Seth M. Noar joined the UNC School of Media and Journalism in July 2011. He also is a member of UNC’s Lineberger Comprehensive Cancer Center.

Noar’s research interests are centered in health communication, particularly how to harness traditional and new media to promote healthy behavioral changes among individuals and communities. This type of research involves understanding and applying behavioral theories that advance our understanding of the behavior change process; testing message design theories and frameworks to best understand what types of messages will be most resonant and persuasive with target audiences; and evaluating interventions in carefully designed randomized and quasi-experimental trials.

For more than a decade, much of Noar’s research was focused in the HIV/AIDS area. He worked on National Institutes of Health (NIH) projects developing and evaluating televised media campaigns to increase safer sexual behaviors. He was also the principal investigator on a National Institute of Mental Health-funded project testing the ability of a computer-delivered intervention to increase correct and consistent condom use among African Americans visiting an STD clinic.

Noar’s research has recently been more focused on cancer prevention. He has conducted research to advance an understanding of the impact of celebrity cancer diagnoses on media and person outcomes; how a combination of environmental changes and social marketing can impact fruit and vegetable consumption among elementary students; and how various belief systems of adolescent and young adult females affect their decision-making about indoor tanning behavior. Noar is also conducting significant research on anti-tobacco messages, including graphic warning labels on cigarette packs. He is the co-director of the Communication Core for the UNC Center for Regulatory Research on Tobacco Communication, funded by an FDA/NIH grant from 2013-2018.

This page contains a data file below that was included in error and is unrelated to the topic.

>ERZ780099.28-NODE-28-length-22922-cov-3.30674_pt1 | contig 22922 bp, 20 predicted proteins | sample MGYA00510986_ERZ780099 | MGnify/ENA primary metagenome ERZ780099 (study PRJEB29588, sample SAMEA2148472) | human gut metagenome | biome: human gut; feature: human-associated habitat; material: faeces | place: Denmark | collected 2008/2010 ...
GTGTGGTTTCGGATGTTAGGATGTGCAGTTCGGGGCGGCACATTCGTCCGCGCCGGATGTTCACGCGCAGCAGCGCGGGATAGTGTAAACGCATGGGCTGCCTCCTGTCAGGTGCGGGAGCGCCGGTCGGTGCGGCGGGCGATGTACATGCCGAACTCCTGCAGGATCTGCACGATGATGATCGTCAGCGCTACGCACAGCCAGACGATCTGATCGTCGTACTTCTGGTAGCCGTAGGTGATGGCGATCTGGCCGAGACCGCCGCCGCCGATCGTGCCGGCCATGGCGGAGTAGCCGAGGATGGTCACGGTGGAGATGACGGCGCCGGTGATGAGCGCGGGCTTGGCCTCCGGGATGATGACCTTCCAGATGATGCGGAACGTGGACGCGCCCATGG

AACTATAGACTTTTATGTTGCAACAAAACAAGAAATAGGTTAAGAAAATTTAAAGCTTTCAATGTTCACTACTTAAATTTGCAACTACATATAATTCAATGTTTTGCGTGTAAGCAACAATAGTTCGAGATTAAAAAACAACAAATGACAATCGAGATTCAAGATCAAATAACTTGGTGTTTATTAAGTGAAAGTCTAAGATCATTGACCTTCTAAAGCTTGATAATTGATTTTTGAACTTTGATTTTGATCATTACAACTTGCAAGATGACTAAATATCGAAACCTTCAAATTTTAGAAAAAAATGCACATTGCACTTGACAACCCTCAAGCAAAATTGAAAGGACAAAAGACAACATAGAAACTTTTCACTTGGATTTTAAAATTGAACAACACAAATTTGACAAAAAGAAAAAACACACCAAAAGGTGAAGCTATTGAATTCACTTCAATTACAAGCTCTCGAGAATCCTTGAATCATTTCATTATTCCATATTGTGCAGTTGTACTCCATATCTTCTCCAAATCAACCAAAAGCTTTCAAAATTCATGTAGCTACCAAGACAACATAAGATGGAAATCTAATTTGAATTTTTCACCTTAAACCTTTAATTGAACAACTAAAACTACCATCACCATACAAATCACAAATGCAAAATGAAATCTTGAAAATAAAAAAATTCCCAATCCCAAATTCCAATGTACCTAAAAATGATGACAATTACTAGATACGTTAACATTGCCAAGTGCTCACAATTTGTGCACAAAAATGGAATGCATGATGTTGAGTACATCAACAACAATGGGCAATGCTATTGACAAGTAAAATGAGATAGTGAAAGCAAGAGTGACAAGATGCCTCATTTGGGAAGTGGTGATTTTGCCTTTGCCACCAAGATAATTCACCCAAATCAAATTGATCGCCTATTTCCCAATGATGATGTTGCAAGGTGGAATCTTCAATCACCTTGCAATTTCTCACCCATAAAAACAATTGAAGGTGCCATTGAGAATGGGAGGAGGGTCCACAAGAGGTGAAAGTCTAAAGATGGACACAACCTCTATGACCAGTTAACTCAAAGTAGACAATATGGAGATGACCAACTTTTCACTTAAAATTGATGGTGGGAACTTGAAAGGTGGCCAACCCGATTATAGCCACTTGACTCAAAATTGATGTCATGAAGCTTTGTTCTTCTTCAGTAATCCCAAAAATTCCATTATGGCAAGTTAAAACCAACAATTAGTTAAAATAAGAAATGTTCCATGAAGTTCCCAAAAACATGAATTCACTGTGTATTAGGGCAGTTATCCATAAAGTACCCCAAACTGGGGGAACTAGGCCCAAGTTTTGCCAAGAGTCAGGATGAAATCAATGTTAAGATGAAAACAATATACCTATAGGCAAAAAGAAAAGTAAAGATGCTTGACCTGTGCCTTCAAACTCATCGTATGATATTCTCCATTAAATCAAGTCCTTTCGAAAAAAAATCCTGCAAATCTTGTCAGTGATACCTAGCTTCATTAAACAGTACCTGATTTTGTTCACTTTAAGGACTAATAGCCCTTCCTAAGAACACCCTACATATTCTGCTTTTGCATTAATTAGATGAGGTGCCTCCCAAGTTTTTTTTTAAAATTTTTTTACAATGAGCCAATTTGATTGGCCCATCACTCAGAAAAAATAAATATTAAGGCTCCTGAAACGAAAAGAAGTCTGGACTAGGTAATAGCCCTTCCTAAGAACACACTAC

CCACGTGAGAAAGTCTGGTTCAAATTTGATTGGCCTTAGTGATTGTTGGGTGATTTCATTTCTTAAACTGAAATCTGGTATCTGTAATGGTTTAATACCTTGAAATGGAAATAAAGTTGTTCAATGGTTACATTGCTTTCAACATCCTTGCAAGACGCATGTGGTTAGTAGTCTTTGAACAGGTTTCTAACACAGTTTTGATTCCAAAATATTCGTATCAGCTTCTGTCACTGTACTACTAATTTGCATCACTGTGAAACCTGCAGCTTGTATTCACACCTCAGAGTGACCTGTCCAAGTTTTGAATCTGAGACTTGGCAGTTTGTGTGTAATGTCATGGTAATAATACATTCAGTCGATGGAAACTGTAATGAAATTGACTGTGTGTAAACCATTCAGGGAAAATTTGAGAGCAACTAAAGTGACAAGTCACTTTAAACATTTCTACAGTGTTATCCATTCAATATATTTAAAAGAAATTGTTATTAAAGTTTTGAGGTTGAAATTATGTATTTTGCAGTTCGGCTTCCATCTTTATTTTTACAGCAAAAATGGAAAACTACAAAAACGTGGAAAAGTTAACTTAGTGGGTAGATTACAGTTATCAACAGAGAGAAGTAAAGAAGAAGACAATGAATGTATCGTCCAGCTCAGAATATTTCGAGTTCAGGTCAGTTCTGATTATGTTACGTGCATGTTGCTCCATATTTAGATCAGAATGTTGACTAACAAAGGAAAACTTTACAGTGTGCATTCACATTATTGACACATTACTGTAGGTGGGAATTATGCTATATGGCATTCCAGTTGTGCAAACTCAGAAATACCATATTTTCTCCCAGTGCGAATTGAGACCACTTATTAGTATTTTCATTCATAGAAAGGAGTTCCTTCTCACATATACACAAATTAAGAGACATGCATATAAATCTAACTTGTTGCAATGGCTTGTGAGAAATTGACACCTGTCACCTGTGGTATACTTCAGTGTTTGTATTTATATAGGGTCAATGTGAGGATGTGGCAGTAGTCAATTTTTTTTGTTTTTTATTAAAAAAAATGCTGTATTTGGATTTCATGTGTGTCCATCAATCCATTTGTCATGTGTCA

Before coming to Carolina, Noar was an associate professor in the Department of Communication at the University of Kentucky. He had a secondary appointment in the UK College of Public Health’s Department of Health Behavior.

Noar has co-edited two books, “Communication Perspectives on HIV/AIDS for the 21st Century” (2008) with Drs. Timothy Edgar and Vicki Freimuth, and “eHealth Applications: Promising Strategies for Behavior Change” (2012) with Dr. Nancy Harrington. His work has been published in numerous peer-reviewed outlets, including Human Communication Research, Health Communication, Journal of Health Communication, Health Education Research, Psychological Bulletin, AIDS, Social Science & Medicine, Journal of the National Cancer Institute, and JAMA Dermatology, among others.


  • Ph.D., University of Rhode Island
  • M.A., University of Rhode Island
  • B.S., University of Rhode Island


  • Noar, S.M., Rohde, J. A., Horvitz, C., Lazard, A., Cornacchione Ross, J., & Suftin, E L. (2018). Adolescents’ receptivity to e-cigarette harms messages delivered using text messaging. Addictive Behaviors. doi: 10.1016/j.addbeh.2018.05.025.
  • Noar, S. M., Hall, M. G., Francis, D., Ribisl, K. M., Pepper, J. K., & Brewer, N. T. (2016). Pictorial cigarette pack warnings: A meta-analysis of experimental studies. Tobacco Control, 25(3) 341-354.
  • Noar, S. M., Myrick, J. G., Morales-Pico, B., & Thomas, N. (2014). Development and validation of the comprehensive indoor tanning expectations scale. JAMA Dermatology, 150(5), 512-521.
  • Noar, S. M., & Harrington, N. G. (Eds.) (2012). eHealth applications: Promising strategies for behavior change. New York: Routledge.
  • Edgar, T., Noar, S. M., & Freimuth, V. S. (Eds.) (2008). Communication perspectives on HIV/AIDS for the 21st century. New York: Lawrence Erlbaum.